Car Chick’s Challenge – Auto Mechanics Often Overcharge Women, Report Shows
Women – What could they possibly know about cars? While the question makes us here at E3 Spark Plugs cringe, it’s one that guy-centric auto shops everywhere ask every day. And the answer often is an infuriating one. Producers with ABC’s new investigative consumer journalism show, The Lookout, focused their hidden cameras on reportedly shady mechanics in New York and New Jersey. If you’re a female car owner who may or may not know a spark plug from a shock absorber, what they uncovered is really gonna rev you up.
The Lookout‘s Undercover Mechanics segment features real-life mechanic Audra Fordin, who just happens to be a beautiful brunette. Show producers purchase two nearly identical 2011 Ford Escapes and assemble two teams – one all male, the other all female. They install brand new air filters in both vehicles and outfit the vehicles with hidden cameras under the hood, the fog lights, etc. Over the course of a few days, the teams independently visit five auto mechanics shops in New York and New Jersey to find out whether technicians treat genders differently when they present the same automotive issues.
At the first shop, a technician quickly fixes a problem with a $4 windshield wiper fuse for the guys, makes a mention of their pristine clean air filter and charges them $84 for parts and labor. But when the girls visit the same shop with the same problem, their fuse fix allegedly required a convoluted wiring job that cost $170 – twice the charge for the men’s team. They also insisted the girls needed a $50 PCV valve replacement and a new $25 air filter. But when Fordin inspected the women’s vehicle, she found that not only did the vehicle not need a new PCV valve, but that the valve that the technician gave the girls, saying it came out of their car, was not even the correct valve for that model. Fordin also could tell that none of that alleged windshield wiring had been done. In fact, dusty settled on the wires show they hadn’t been touched in ages. And the dirty air filter that supposedly came from the car? Fordin immediately noticed that it was covered with air dry, an absorbent used to soak up oil and other fluids from the floor.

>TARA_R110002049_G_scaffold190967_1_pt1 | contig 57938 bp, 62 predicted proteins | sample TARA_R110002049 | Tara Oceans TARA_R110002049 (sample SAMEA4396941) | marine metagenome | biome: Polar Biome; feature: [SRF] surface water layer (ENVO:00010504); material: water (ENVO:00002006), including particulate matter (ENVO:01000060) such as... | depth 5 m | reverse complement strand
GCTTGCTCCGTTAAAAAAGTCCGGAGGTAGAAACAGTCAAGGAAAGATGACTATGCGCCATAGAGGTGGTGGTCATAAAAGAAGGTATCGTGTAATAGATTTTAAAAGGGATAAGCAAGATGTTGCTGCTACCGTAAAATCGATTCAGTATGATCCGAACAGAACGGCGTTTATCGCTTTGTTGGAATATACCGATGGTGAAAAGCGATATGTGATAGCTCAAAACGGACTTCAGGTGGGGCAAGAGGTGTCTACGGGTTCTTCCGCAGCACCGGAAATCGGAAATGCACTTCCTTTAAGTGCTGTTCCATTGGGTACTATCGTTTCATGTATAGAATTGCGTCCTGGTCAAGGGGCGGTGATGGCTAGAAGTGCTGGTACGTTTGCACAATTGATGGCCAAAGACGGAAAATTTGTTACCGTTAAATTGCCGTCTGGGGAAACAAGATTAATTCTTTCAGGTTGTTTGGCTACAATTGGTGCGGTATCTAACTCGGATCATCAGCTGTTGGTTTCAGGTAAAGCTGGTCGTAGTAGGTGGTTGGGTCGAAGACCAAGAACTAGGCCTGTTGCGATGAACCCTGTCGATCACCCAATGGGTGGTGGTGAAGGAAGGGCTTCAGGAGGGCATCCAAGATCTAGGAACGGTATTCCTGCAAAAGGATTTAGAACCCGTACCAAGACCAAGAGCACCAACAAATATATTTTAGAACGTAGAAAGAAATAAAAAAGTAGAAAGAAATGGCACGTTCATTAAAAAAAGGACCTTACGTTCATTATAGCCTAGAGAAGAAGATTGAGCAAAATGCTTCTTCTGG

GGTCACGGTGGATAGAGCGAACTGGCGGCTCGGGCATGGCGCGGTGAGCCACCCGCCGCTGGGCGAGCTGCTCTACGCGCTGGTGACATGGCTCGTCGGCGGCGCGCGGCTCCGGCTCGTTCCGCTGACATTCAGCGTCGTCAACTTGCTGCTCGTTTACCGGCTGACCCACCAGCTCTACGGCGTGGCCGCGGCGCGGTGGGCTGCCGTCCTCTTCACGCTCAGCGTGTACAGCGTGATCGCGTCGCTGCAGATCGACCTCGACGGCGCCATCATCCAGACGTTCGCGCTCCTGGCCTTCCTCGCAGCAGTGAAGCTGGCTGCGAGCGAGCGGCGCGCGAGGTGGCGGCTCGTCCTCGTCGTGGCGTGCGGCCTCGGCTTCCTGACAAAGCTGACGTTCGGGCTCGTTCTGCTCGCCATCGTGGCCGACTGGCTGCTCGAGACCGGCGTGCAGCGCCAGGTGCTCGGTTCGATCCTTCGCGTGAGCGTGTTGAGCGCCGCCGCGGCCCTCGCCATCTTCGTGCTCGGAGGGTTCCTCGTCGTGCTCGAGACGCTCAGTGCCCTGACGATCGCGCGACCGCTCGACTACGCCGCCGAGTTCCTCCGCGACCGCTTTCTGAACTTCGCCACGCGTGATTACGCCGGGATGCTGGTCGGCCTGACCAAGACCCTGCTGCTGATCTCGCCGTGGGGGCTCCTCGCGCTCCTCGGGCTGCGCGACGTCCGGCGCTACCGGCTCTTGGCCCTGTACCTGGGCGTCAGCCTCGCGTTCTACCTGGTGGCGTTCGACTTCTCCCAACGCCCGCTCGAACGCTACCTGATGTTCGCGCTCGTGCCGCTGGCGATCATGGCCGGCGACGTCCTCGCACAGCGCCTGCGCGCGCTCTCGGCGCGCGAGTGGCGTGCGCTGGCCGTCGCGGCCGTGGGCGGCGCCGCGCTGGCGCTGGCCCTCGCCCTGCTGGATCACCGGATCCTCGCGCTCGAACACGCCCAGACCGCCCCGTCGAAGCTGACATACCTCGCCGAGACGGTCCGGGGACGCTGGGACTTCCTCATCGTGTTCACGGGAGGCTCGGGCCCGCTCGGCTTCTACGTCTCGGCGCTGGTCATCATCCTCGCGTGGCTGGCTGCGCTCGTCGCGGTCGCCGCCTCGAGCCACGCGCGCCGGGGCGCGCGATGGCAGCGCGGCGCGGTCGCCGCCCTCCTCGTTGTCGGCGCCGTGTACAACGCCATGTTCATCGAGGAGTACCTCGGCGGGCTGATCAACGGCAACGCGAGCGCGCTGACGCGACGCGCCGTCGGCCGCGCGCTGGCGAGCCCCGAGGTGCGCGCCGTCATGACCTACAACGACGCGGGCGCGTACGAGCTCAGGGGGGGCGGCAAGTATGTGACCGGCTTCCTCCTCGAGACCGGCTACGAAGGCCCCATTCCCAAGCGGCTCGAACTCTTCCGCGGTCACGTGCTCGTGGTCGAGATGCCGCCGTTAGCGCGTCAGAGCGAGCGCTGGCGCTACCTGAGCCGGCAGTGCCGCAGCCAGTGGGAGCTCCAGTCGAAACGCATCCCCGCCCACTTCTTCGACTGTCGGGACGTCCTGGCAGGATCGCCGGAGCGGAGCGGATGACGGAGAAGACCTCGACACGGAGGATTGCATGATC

We won’t spoil it for you by telling you how the tech reacted when confronted with his dirty deeds, or what his boss did to rectify the situation. But it’s important to note that other visits to local mechanics shops turned up very similar results for the male/female teams.
So how does a woman who isn’t quite so car savvy to protect herself? Fordin, who has been a gearhead gal for nearly 30 years, owns Great Bear Auto Repair and Auto Body Repair Shop in Flushing, NY, says the best offensive move is to know your vehicle. Get started by visiting her website, WomenAutoKnow.com. And see The Lookout‘s full Undercover Mechanics segment here.
Are you a woman who has experienced shady treatment at an auto mechanics’ shop? Share your story on the E3 Spark Plugs Facebook Fan Page.